Liv (Rose McIver) loses her empathy just in time to confront the living embodiment of her fears about zombification.
Let’s bitch it out…
The case of the week is actually less procedural than usual, although on the surface, the double homicide is unimportant to the mythology of the ongoing show. Aside from offering a bit of a glimpse of Peyton (Aly Michalka) and Liv’s pre-zombie relationship, the case of a man murdered by a hitman who is then himself murdered is relatively straight forward assuming you can keep all of the men’s names straight.
No, the introduction of the hitman serves to drive home several lingering themes that iZombie and Liv have been grappling with since the premiere. This week the personality alteration prompted by the consumption of the hitman’s brain results in antisocial personality disorder and lack of empathy in Liv (essentially it’s the antithesis of last week’s love/artist structure). By taking on the characteristics of a killer, Liv no longer cares about the feelings of her best friend/roommate, she is unable to accurately read a social situation and – in the episode’s most startling and robust scene of the night – she’s willing to let Ravi (Rahul Kohli) nearly die at the hands of zombie Marci (Aliza Vellani). It’s easy on one hand to dismiss these experiences – as Ravi does – with the excuse that she’s simply affected by the hitman’s attitudes. But at its heart, these are simply more dramatic examples of the life Liv has been living since her transformation.
The reappearance of Marci is a surprising direction for iZombie to take and not one I expected to occur so early in the series’ run. Not only does the mindless state of her former co-worker suggest a dark future should Liv ever stop eating brains, it reinforces how fluid the line between living and dying is. As Liv’s less than cheerful voice-over at the end of the episode suggests, Marci was alive, even in her undead state. Liv’s existential struggle to adjust to her new status is apt to be an ongoing story line on the show – at least in the first season – but it is important that the distinction between life and undead is drawn. Not only is Liv more alive than Marci as a result of the latter’s months-long brain fast, Liv still has ties that bind her to the world of the living: Ravi, Peyton, her mother, Major (Robert Buckley) and her work with Clive (Malcolm Goodwin). So long as she can cry over a video of her ex kissing a new girl, empathize with the mother of a dead girl and rely on her friend for comfort, ‘The Exterminator’ suggests that Liv will be alright. There is more to life, even a half-dead life as a zombie, than brains. The threat of what befell Marci and how dangerous she was confirms that that is a double-edged sword.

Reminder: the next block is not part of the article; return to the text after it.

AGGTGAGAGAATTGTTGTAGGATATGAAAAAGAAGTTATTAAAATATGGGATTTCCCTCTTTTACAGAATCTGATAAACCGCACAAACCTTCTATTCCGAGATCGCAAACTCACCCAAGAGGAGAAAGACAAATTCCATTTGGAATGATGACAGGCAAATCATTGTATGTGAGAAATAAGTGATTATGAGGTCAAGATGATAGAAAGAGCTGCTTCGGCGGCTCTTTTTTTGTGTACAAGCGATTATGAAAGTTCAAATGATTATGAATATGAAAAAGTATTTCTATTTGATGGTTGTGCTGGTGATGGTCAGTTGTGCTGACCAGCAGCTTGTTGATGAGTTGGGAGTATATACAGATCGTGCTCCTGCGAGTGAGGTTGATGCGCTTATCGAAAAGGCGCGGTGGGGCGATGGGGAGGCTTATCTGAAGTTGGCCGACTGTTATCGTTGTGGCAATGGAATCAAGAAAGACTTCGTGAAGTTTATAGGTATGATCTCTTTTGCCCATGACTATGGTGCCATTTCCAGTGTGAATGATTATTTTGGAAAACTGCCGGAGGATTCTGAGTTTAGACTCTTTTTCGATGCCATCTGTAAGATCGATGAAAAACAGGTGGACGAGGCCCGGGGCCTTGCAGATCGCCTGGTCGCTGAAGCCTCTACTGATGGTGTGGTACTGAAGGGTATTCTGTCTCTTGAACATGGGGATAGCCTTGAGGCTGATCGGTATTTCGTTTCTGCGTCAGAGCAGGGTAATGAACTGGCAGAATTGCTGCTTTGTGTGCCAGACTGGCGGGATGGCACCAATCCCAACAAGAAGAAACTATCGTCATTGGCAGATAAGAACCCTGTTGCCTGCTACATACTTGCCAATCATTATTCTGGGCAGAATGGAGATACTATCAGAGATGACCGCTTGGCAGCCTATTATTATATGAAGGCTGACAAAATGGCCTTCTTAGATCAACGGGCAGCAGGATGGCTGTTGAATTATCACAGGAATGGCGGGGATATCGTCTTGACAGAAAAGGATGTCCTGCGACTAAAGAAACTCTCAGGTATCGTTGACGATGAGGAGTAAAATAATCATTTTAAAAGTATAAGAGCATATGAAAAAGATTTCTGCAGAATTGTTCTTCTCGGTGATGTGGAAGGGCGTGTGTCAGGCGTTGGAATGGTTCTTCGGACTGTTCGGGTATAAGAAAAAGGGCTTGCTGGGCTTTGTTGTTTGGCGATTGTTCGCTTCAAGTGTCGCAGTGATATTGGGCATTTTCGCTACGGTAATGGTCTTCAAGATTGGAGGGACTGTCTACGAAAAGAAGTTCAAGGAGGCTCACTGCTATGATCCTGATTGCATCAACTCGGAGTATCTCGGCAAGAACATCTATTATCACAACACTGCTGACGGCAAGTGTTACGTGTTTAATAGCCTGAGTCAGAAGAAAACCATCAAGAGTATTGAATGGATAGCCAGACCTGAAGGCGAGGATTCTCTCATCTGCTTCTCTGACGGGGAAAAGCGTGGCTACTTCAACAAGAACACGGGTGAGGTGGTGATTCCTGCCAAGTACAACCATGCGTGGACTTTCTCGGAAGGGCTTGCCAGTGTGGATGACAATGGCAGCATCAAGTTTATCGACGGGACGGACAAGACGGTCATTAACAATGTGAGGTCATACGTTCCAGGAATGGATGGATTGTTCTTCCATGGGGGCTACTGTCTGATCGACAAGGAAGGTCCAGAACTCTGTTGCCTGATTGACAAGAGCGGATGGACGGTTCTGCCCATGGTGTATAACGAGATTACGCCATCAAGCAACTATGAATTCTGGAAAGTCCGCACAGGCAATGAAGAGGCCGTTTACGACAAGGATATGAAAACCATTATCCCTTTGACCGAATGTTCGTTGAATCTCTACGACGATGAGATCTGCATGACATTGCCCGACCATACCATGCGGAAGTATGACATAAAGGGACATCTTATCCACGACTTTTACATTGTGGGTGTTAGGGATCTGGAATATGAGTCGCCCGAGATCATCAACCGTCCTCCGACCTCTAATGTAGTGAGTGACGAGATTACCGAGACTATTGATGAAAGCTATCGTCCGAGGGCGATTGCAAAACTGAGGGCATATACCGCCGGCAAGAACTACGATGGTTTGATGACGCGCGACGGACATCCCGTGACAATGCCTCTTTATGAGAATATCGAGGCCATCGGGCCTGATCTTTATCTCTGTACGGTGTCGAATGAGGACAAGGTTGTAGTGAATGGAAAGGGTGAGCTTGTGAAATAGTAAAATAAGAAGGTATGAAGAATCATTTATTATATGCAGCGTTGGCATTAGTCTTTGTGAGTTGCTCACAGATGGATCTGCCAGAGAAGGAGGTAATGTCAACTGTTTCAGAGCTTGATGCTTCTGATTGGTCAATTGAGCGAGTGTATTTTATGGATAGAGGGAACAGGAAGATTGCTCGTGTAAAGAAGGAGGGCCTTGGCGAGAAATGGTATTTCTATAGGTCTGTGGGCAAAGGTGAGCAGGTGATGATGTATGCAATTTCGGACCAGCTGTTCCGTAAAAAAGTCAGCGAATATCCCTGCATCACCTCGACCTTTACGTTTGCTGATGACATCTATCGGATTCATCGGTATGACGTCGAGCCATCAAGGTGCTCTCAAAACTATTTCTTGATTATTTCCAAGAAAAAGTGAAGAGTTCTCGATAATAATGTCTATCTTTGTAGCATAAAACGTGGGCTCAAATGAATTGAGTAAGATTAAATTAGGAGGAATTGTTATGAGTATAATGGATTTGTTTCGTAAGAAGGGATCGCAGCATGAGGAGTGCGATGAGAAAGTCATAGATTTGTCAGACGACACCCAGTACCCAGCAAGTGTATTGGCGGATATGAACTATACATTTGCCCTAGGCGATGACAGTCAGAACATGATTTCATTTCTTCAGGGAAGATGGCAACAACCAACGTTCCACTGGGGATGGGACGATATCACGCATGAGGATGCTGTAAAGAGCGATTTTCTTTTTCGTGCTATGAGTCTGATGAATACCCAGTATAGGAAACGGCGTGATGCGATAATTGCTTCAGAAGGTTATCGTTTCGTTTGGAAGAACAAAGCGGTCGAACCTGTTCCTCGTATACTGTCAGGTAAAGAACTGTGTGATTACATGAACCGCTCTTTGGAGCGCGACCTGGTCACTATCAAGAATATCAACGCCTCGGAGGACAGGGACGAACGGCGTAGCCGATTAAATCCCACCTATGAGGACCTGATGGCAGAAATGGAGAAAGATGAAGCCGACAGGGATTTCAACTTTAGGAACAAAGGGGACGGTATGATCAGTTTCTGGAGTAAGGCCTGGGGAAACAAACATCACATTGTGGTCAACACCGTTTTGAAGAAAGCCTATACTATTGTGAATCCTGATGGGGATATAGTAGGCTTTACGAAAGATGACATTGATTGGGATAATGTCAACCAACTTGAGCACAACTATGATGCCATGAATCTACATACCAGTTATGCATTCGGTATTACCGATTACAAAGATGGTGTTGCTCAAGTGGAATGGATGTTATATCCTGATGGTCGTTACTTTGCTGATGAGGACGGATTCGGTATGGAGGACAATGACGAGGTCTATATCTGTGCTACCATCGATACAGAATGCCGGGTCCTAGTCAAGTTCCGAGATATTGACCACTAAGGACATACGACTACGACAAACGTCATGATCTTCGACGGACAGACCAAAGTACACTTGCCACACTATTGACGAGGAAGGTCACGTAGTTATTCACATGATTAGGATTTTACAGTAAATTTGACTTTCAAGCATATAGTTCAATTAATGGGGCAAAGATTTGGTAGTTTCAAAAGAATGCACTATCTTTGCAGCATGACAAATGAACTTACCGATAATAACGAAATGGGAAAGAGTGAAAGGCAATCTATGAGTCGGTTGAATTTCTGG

Of course, another possible future is the one represented by Blaine (David Anders). Last week featured the silver-haired antagonist more prominently as we got to meet and learn a bit about Liv’s maker, his small time drug dealing past and a hint of his future plans, including turning wealthy ladies into ATMs in exchange for mind pulp. This week he’s more of a cameo figure: popping up early so that Liv can reassert that she’s nothing like him and then again in the coda to confirm (as expected) that he’s the one responsible for siphoning Major’s street kids under the ominous moniker Candy Man. If Marci represents the dangers of not consuming brains and maintaining your humanity, Blaine represents the desperate lengths that some will go to in order to preserve their way of life. While Marci may seem like the more dangerous/sad option, something tells me that Blaine’s current line of action will have far more devastating consequences.
- In addition to the video that leads them to Marci, Google Alerts also let Ravi and Liv know that there’s a forthcoming screening of Night of the Living Dead.
- Oh course Major would volunteer to help out homeless kids. Have you seen that jaw and chest? He’s practically Batman!
- There’s a suggestion that Liv discards the brain of hitman Martin Webster because she no longer wants to be like him, but doesn’t her ability to draw the 78 Landau infer that she retained residual artistic talents from last week’s painter? Or should we just assume that Liv has decent drawing skills?
- Regarding the case: there is no way that that confession would hold up. As soon as the killer realized that there was no eye witness, he’d find a way to get the confession thrown out. As the resolution of an underwhelming case, it was a bit mudded and meh.
- I have no idea why the Trivia girl in the bar is dressed as Barbara Eden in I Dream of Jeannie, but a weird detail like that is so Rob Thomas
- Liv (when Ravi suggests there may be another zombie): “Two’s company. Three’s a horde.”
- Peyton (questioning why Liv isn’t more upset about Major’s video): “So you don’t want to mention that her laugh is annoying or question why they’re so excited about Jenga?”
- Clive (to Liv, entering the singularity Caucasian bar): “Welcome to Whitey White land”
Your turn: how are you finding the division between the case of the week and the mythology? Is Blaine’s plan to eat homeless kids’ brains as straightforward as it seems? Were you surprised to see Marci again? Sound off below!
iZombie airs Tuesdays at 9pm EST on The CW